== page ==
Then he took on the assignment as coach of the Canadian national junior team, and they won gold right here in Canada in 2009, coming from behind in the semi-final game and then winning the gold-medal game in Ottawa.

He was only given one year in Edmonton, and ironically, the Oilers were even worse this year, with a much better and more dynamic young roster than Pat was saddled with in 2009-’10. Perhaps this perspective makes me an “apologist”, but that’s how I see it.

Interestingly, to this day Pat is a widely beloved guy in Vancouver.  In Toronto, a relatively small number of local media types managed to take enough (often petty, in my view) shots at him to make him appear somehow  unsuccessful (we'd take that kind of lack of success now...) with the Leafs and un-responsive to the local media.

In fairness, and in fact, Pat over time really grew into the role of the daily face (along with Sundin on the player side) of the organization.  He was thoughtful, funny, and could break down the game like few others and he did it daily for years.

When it was clear he was coaching his last game in Toronto at the end of the 2004-‘05 season, I believe he had earned a great deal of respect from the vast majority of the thoughtful media people who knew that he had brought a lot of class, wisdom and color - and success- to the franchise and to the daily media interaction in a tough media market.  I'll always remember that, at the end of his last post-game meeting in the spring of 2005 with the local press, almost every one, to a person, waited to stop and shake hands with Pat before his exit that night.  They knew he would be dismissed in the next day or so.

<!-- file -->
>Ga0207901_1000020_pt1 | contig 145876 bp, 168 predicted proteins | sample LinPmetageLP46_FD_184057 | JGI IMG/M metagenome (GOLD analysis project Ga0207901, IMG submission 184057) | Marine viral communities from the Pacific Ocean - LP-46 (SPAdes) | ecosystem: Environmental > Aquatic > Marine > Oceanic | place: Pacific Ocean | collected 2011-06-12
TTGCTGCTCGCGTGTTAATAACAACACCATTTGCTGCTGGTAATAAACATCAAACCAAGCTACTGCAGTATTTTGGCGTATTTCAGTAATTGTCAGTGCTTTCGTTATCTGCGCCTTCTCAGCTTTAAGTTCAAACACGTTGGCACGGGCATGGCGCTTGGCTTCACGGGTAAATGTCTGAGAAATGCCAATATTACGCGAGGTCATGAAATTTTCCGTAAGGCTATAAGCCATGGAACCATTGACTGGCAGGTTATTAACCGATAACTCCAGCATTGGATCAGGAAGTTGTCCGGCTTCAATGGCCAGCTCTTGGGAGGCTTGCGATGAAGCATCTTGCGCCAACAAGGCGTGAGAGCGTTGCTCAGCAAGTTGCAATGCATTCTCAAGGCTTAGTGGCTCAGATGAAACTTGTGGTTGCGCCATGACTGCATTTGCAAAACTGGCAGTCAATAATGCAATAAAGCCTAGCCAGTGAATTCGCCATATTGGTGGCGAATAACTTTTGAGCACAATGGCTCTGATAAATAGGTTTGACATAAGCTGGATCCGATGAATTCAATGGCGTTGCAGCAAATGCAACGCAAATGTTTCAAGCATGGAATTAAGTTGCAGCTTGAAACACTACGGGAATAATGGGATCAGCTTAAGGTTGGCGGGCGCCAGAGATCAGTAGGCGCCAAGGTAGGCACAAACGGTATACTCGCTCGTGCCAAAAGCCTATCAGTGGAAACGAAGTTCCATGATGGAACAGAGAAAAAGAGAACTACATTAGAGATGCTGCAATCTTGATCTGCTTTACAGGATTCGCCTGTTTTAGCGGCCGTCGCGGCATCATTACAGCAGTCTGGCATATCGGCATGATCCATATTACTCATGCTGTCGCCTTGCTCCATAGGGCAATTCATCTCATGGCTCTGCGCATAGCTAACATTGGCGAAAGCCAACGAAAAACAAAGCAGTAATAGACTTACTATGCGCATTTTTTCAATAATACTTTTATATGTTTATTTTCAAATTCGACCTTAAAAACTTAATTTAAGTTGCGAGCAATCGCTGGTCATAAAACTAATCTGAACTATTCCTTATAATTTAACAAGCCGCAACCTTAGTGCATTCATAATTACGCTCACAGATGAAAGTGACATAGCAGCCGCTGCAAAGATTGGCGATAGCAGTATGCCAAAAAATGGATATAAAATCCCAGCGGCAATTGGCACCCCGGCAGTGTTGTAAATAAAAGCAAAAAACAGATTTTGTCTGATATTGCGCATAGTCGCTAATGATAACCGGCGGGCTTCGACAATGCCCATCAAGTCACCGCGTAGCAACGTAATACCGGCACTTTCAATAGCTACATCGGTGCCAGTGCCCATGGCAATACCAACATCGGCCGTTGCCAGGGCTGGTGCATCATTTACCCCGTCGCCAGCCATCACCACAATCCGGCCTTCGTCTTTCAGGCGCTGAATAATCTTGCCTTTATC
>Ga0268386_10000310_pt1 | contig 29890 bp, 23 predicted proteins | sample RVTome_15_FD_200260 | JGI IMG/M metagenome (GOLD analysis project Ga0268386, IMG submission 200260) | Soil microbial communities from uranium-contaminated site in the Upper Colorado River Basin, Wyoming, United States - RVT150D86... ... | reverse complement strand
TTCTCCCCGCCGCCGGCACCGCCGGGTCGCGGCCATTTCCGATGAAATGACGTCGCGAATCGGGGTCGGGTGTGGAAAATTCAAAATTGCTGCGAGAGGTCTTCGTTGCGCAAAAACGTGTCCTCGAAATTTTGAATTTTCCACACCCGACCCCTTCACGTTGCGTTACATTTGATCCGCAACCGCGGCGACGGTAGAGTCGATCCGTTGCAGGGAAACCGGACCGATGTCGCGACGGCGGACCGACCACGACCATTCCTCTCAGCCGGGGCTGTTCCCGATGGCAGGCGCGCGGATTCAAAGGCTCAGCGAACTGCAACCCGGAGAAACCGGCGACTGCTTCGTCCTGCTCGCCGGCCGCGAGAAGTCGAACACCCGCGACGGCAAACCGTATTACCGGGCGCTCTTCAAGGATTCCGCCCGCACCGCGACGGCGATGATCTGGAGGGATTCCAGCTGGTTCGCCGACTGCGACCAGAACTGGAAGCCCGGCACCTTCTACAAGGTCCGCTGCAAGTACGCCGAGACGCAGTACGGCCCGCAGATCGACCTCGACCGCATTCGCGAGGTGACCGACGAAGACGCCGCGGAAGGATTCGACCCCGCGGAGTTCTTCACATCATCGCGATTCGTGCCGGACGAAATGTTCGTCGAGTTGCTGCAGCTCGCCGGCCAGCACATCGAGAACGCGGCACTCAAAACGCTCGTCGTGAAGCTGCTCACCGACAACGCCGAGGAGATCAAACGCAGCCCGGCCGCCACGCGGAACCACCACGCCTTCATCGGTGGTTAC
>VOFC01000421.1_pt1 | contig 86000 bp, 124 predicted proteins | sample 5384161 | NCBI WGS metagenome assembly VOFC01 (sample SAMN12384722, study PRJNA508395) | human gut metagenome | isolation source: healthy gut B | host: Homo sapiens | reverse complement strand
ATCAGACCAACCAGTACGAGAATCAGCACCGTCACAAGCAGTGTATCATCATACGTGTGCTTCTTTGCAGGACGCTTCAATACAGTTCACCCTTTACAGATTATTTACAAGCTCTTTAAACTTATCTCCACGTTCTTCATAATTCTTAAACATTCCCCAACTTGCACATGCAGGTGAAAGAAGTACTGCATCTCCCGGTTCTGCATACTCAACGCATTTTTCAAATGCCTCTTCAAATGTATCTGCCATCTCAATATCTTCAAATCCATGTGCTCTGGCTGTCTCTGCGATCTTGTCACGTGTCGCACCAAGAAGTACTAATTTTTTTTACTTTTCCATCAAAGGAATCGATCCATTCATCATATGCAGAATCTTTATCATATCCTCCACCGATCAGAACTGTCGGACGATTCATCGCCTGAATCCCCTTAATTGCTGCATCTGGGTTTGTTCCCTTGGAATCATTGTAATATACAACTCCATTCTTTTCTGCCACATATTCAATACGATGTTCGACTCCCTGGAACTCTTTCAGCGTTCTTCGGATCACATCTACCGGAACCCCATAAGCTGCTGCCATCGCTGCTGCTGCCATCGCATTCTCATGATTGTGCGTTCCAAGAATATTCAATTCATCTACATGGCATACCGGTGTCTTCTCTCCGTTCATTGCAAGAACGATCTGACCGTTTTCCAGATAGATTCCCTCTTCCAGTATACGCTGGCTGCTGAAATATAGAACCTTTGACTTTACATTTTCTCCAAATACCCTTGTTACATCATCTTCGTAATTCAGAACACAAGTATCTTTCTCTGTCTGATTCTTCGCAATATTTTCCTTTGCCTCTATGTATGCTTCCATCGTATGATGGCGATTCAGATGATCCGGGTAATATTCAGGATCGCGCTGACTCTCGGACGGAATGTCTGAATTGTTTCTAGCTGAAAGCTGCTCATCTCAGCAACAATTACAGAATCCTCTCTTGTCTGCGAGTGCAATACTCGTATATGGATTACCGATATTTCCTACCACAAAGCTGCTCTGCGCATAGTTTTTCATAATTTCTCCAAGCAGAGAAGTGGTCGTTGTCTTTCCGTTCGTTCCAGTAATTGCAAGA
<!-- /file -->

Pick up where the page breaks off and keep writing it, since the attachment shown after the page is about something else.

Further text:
Whether some of the supposed lingering negative perceptions from his Toronto years have impacted his being considered for the Hall, I don’t know.  (Surely, given what has happened to the franchise since he stepped down as General Manager in the summer of 2003 should indicate to people that just maybe he did a pretty good job after all, in retrospect.)

He has hired and mentored some of the best people in hockey, including Toronto GM Brian Burke, Washington GM George McPhee and many, many others.

I’m just baffled that a guy who is what, fifth on the “All-time” list of coaches for wins in the NHL and who took two teams to the finals, coached three different teams (and three different age groups) to major international titles is not in the Hall.

There are guys who should be in, in the Hall's "builder" category.  Pat Burns, for sure.  Don Cherry, for his work on the broadcast side for the past 30 years, and others, to be sure.

But Quinn should be there, too.


No comments:

Post a Comment